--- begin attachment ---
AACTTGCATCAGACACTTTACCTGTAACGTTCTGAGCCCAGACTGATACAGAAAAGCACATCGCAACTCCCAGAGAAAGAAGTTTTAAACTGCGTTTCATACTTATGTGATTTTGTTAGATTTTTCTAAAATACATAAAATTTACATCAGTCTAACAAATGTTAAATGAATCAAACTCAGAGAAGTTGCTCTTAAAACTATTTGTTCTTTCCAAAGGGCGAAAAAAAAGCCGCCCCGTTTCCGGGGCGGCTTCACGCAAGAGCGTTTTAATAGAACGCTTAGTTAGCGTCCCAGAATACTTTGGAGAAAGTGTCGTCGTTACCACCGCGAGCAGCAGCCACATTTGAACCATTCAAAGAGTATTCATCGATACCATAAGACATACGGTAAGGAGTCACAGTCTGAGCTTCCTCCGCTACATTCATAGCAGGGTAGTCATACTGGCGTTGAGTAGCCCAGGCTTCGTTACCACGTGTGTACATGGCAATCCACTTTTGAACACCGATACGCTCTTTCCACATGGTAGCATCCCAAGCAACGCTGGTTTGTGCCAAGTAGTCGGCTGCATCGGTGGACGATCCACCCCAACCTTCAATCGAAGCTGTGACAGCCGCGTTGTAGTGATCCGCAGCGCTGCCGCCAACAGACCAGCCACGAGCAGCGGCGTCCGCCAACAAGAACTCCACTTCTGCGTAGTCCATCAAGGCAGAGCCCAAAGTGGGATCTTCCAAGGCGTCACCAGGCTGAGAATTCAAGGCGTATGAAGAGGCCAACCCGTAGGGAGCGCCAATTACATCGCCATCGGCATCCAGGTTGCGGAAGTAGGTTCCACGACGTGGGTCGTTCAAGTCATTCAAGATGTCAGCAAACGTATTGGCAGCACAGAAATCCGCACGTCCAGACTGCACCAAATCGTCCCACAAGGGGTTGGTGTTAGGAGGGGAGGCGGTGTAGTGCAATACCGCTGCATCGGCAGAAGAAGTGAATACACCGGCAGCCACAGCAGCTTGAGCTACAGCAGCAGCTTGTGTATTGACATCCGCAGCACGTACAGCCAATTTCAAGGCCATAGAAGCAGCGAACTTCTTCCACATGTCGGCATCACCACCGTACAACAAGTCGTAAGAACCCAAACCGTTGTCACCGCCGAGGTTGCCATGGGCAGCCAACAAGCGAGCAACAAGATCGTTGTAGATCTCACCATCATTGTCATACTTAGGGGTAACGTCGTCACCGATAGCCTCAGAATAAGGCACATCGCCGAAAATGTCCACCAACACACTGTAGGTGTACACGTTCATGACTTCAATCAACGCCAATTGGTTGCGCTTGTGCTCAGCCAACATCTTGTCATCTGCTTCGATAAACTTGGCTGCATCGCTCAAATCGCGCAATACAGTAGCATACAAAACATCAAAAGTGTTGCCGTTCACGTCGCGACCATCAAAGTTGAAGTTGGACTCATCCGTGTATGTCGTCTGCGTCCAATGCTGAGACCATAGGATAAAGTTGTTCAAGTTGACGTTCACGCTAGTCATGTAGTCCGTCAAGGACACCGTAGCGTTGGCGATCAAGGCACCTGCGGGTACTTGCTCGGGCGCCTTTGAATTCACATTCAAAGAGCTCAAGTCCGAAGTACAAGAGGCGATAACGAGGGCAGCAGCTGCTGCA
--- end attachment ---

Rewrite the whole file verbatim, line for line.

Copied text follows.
AACTTGCATCAGACACTTTACCTGTAACGTTCTGAGCCCAGACTGATACAGAAAAGCACATCGCAACTCCCAGAGAAAGAAGTTTTAAACTGCGTTTCATACTTATGTGATTTTGTTAGATTTTTCTAAAATACATAAAATTTACATCAGTCTAACAAATGTTAAATGAATCAAACTCAGAGAAGTTGCTCTTAAAACTATTTGTTCTTTCCAAAGGGCGAAAAAAAAGCCGCCCCGTTTCCGGGGCGGCTTCACGCAAGAGCGTTTTAATAGAACGCTTAGTTAGCGTCCCAGAATACTTTGGAGAAAGTGTCGTCGTTACCACCGCGAGCAGCAGCCACATTTGAACCATTCAAAGAGTATTCATCGATACCATAAGACATACGGTAAGGAGTCACAGTCTGAGCTTCCTCCGCTACATTCATAGCAGGGTAGTCATACTGGCGTTGAGTAGCCCAGGCTTCGTTACCACGTGTGTACATGGCAATCCACTTTTGAACACCGATACGCTCTTTCCACATGGTAGCATCCCAAGCAACGCTGGTTTGTGCCAAGTAGTCGGCTGCATCGGTGGACGATCCACCCCAACCTTCAATCGAAGCTGTGACAGCCGCGTTGTAGTGATCCGCAGCGCTGCCGCCAACAGACCAGCCACGAGCAGCGGCGTCCGCCAACAAGAACTCCACTTCTGCGTAGTCCATCAAGGCAGAGCCCAAAGTGGGATCTTCCAAGGCGTCACCAGGCTGAGAATTCAAGGCGTATGAAGAGGCCAACCCGTAGGGAGCGCCAATTACATCGCCATCGGCATCCAGGTTGCGGAAGTAGGTTCCACGACGTGGGTCGTTCAAGTCATTCAAGATGTCAGCAAACGTATTGGCAGCACAGAAATCCGCACGTCCAGACTGCACCAAATCGTCCCACAAGGGGTTGGTGTTAGGAGGGGAGGCGGTGTAGTGCAATACCGCTGCATCGGCAGAAGAAGTGAATACACCGGCAGCCACAGCAGCTTGAGCTACAGCAGCAGCTTGTGTATTGACATCCGCAGCACGTACAGCCAATTTCAAGGCCATAGAAGCAGCGAACTTCTTCCACATGTCGGCATCACCACCGTACAACAAGTCGTAAGAACCCAAACCGTTGTCACCGCCGAGGTTGCCATGGGCAGCCAACAAGCGAGCAACAAGATCGTTGTAGATCTCACCATCATTGTCATACTTAGGGGTAACGTCGTCACCGATAGCCTCAGAATAAGGCACATCGCCGAAAATGTCCACCAACACACTGTAGGTGTACACGTTCATGACTTCAATCAACGCCAATTGGTTGCGCTTGTGCTCAGCCAACATCTTGTCATCTGCTTCGATAAACTTGGCTGCATCGCTCAAATCGCGCAATACAGTAGCATACAAAACATCAAAAGTGTTGCCGTTCACGTCGCGACCATCAAAGTTGAAGTTGGACTCATCCGTGTATGTCGTCTGCGTCCAATGCTGAGACCATAGGATAAAGTTGTTCAAGTTGACGTTCACGCTAGTCATGTAGTCCGTCAAGGACACCGTAGCGTTGGCGATCAAGGCACCTGCGGGTACTTGCTCGGGCGCCTTTGAATTCACATTCAAAGAGCTCAAGTCCGAAGTACAAGAGGCGATAACGAGGGCAGCAGCTGCTGCA